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I managed to turn an essay assignment into an opportunity to write about the Singularity, and I thought I'd turn to LW for feedback on the paper. The paper is about Thomas Pogge, a German philosopher who works on institutional efforts to end poverty and is a pledger for Giving What We Can.
I offer a basic argument that he and other poverty activists should work on creating a positive Singularity, sampling liberally from well-known Less Wrong arguments. It's more academic than I would prefer, and it includes some loose talk of 'duties' (which bothers me), but for its goals, these things shouldn't be a huge problem. But maybe they are - I want to know that too.
I've already turned the assignment in, but when I make a better version, I'll send the paper to Pogge himself. I'd like to see if I can successfully introduce him to these ideas. My one conversation with him indicates that he would be open to actually changing his mind. He's clearly thought deeply about how to do good, and may simply have not been exposed to the idea of the Singularity yet.
I want feedback on all aspects of the paper - style, argumentation, clarity. Be as constructively cruel as I know only you can.
If anyone's up for it, fee free to add feedback using Track Changes and email me a copy - mjcurzi[at]wustl.edu. I obviously welcome comments on the thread as well.
You can read the paper here in various formats.
Upvotes for all. Thank you!
Eliezer Yudkowsky suggests that the partial mutability of human traits is an auxiliary reason at best for Michael Shermer’s libertarianism. Take that fact away, and Shermer’s politics probably wouldn’t go with it. Yudkowsky says that his own small-l libertarian tendencies come from the long history of government incompetence, indifference, and outright malevolence. These, and not brain science, are the best reasons for libertarians to believe what they do.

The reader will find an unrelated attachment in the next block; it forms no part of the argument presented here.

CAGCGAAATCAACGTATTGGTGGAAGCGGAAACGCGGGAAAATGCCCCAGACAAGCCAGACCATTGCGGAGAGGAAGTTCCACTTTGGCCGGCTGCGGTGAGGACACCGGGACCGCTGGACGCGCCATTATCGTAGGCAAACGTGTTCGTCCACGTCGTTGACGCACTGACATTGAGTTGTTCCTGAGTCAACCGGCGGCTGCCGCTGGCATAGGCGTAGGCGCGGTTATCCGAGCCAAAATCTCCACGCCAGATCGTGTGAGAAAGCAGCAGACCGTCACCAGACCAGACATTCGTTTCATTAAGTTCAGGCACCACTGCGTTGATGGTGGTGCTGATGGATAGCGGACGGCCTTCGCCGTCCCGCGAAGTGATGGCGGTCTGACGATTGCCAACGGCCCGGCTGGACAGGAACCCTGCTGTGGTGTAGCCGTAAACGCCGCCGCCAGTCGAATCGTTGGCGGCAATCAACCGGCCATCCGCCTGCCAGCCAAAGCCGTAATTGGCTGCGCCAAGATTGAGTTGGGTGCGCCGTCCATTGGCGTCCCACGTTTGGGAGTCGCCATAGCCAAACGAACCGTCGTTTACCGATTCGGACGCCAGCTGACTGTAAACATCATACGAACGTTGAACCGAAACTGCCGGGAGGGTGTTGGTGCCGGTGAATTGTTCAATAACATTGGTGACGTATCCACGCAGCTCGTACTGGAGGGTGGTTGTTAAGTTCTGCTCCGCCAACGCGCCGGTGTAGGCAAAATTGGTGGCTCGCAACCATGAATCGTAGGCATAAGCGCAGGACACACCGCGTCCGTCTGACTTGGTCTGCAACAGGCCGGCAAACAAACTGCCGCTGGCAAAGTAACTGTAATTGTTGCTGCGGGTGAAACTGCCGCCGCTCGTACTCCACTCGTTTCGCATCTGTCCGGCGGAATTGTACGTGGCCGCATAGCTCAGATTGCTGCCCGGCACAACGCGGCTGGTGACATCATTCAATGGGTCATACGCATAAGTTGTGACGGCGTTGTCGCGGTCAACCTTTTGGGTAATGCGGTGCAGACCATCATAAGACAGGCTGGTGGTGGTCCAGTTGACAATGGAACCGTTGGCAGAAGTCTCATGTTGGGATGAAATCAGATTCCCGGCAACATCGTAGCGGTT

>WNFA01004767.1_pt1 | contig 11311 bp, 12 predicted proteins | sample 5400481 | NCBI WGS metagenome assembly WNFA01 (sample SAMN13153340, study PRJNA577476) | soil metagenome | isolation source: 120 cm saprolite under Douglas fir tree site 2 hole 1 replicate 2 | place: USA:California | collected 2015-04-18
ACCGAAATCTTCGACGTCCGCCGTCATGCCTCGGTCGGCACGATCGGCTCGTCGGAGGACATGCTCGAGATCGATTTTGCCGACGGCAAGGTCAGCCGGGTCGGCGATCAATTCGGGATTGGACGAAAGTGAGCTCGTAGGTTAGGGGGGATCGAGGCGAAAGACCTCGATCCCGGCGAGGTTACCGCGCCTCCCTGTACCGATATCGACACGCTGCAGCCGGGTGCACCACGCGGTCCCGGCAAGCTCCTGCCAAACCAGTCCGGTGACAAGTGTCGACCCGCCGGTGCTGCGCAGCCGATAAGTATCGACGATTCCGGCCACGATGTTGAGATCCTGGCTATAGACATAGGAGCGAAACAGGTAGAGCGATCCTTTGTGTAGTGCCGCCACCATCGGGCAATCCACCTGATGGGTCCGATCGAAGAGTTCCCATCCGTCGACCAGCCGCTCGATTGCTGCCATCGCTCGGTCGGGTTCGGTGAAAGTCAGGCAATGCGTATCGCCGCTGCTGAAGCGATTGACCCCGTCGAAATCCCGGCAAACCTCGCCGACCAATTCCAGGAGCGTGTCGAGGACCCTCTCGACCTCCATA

Moreover, we make a logical error when we infer shares of causality from shares of observed variance; the relationship between nature and nurture is cooperative, not zero-sum. One thing, however, is clear: Human genetic variance is tiny, as indeed it must be for human beings all to constitute a single species. Environmental manipulation can only achieve so much in part because of this universal human inheritance.
The lead essay has been written by Michael Shermer:
Michael Shermer discusses scientific findings about belief formation. Beliefs, including political beliefs, are usually the result of automatic or intuitive moral judgments, not rational calculations. One cluster of those intuitions presumes that human nature is malleable; these usually produce a liberal politics. Another group of intuitions presumes that human nature is static; these tend to produce conservatism. But Shermer argues that humans really fall somewhere in between — malleable, within some important limits. He argues that this set of findings should produce a libertarian politics.